Locadia Mavhudzi, Midlands Correspondent
SOME people in the Midlands province face difficulties in accessing critical national documents due to cultural challenges as relatives refuse to accept out-of-the-wedlock children.
This was heard during a Zimbabwe Human Rights Commission (ZHRC) workshop in Gweru last Friday.
Presenting findings at the validation workshop, the ZHRC national enquiry coordinator, Ms Goretti Mudzongo said data gathered in the province revealed that 52 percent of people interviewed had challenges in obtaining birth certificates while 31 percent faced challenges in getting national identity documents.
Ms Mudzongo said there are some hotspots in mining areas like Shurugwi and Mberengwa where several women revealed that they had challenges in accessing birth certificates for out-of-the-wedlock children.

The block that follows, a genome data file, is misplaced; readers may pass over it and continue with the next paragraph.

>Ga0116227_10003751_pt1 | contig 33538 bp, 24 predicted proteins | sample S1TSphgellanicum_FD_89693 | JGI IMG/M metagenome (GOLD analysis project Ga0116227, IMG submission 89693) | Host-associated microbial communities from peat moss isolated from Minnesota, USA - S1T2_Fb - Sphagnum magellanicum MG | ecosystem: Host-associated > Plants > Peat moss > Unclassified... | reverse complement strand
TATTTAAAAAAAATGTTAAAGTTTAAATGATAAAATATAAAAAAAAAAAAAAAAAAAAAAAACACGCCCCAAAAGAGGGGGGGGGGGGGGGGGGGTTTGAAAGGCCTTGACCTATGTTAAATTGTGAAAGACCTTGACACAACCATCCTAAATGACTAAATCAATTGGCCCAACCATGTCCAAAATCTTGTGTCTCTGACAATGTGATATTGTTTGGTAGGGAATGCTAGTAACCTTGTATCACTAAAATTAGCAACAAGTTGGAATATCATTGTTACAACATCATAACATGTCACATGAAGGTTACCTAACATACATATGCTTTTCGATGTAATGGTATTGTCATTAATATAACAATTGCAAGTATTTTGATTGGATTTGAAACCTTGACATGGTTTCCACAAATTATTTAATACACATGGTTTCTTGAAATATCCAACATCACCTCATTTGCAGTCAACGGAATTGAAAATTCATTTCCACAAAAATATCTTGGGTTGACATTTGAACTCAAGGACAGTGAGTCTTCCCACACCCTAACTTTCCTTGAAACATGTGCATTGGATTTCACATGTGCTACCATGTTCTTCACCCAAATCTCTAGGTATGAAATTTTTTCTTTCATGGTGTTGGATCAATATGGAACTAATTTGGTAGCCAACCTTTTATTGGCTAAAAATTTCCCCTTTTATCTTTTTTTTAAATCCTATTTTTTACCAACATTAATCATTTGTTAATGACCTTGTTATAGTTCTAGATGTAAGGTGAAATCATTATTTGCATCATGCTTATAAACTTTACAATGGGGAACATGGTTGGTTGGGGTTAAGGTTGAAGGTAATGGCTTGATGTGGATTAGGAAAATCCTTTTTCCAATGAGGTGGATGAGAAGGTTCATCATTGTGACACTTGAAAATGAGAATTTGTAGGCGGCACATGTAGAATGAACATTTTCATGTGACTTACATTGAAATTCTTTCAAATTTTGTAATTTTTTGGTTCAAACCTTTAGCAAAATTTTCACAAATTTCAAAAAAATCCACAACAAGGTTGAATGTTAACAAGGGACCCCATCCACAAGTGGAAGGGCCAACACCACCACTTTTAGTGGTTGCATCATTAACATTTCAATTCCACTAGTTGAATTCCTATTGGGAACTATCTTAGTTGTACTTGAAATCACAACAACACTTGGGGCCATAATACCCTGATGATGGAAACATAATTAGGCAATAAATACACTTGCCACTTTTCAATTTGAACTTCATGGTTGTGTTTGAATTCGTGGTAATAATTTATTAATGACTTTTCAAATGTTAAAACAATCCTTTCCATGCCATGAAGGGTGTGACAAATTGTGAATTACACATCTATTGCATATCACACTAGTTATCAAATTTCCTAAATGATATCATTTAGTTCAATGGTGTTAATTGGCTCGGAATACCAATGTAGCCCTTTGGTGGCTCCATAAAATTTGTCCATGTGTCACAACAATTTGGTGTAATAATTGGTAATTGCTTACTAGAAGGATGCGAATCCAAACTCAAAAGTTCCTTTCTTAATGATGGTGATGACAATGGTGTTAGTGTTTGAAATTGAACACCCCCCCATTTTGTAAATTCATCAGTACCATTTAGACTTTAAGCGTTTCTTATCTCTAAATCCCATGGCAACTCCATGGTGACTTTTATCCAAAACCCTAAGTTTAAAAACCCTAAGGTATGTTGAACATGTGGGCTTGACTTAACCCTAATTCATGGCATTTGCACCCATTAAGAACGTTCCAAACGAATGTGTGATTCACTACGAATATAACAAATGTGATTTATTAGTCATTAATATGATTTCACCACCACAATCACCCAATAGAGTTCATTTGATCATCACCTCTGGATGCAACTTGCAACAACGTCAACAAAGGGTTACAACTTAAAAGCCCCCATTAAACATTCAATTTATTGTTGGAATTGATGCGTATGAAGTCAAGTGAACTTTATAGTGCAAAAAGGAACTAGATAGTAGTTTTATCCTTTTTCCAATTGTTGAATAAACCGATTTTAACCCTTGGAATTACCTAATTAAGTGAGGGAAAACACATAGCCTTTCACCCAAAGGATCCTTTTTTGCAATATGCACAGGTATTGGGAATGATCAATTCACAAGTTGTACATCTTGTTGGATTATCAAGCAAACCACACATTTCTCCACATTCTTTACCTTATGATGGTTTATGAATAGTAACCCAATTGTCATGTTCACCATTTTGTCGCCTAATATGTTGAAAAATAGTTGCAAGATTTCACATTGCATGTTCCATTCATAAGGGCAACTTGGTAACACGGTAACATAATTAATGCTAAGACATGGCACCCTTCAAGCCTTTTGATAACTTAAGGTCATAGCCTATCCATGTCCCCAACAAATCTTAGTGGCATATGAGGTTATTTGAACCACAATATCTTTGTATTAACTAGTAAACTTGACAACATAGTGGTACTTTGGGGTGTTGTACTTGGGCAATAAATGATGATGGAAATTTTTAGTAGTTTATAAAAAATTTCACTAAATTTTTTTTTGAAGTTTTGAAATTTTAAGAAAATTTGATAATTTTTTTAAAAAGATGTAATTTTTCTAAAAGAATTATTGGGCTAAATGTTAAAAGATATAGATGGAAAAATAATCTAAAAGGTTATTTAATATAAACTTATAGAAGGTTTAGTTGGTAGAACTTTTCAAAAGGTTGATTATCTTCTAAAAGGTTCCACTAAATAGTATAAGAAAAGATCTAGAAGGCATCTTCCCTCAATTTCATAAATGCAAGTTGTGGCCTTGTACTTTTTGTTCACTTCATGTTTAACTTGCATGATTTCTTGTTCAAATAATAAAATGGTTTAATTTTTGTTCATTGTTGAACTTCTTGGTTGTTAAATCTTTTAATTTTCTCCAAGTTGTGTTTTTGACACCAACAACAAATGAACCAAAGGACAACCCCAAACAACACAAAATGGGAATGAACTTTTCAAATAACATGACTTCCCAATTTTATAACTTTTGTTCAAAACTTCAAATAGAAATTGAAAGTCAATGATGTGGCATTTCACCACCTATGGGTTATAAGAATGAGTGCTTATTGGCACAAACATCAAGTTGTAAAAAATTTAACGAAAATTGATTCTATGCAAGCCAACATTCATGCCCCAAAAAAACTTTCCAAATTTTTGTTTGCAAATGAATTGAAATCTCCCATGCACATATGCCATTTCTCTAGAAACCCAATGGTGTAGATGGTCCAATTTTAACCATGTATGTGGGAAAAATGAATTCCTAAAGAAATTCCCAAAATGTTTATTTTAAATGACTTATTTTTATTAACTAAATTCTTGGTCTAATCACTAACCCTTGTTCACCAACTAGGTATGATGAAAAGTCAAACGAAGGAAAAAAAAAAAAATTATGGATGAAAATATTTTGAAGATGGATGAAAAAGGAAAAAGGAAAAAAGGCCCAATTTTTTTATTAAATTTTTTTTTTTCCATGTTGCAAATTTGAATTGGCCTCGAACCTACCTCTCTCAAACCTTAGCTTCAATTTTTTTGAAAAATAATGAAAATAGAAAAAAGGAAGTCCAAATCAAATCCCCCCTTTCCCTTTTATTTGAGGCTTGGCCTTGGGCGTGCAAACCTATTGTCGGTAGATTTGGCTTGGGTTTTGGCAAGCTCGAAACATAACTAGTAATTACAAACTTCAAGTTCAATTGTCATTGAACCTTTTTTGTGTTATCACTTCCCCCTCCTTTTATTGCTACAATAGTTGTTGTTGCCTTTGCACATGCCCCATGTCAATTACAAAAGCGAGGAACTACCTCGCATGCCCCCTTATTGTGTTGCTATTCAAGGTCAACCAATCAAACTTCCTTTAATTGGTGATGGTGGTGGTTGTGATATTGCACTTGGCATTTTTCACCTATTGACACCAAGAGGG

“These women had children after they were impregnated in short lived relationships with miners who may have come from as far as Zambia and Malawi in search of minerals, while their own families refused to assist them acquire such due to cultural reasons,” she said.
“Peripheral districts like Gokwe and Mberengwa experienced the worst challenges which have often led to the expulsion of such people in critical development programming. Many could not proceed with education while others could not vote in previous elections. Interviewees professed that the distance travelled to the Government offices is too far as many poor families cannot afford to pay for the transport costs.”
Ms Mudzongo said the findings will be combined with what came out in other provinces before a report is presented in parliament by the end of the first quarter this year.
Speaking during the workshop, Chief Njelele of Gokwe said there is need for traditional leaders to be given powers to assist vulnerable members of their communities to obtain critical documents.
“We need to bridge the gap for the vulnerable in our communities. As traditional leaders it is high time we are given some power to recommend for the provision of birth certificates for those we find to be in complex situations in our communities,” he said.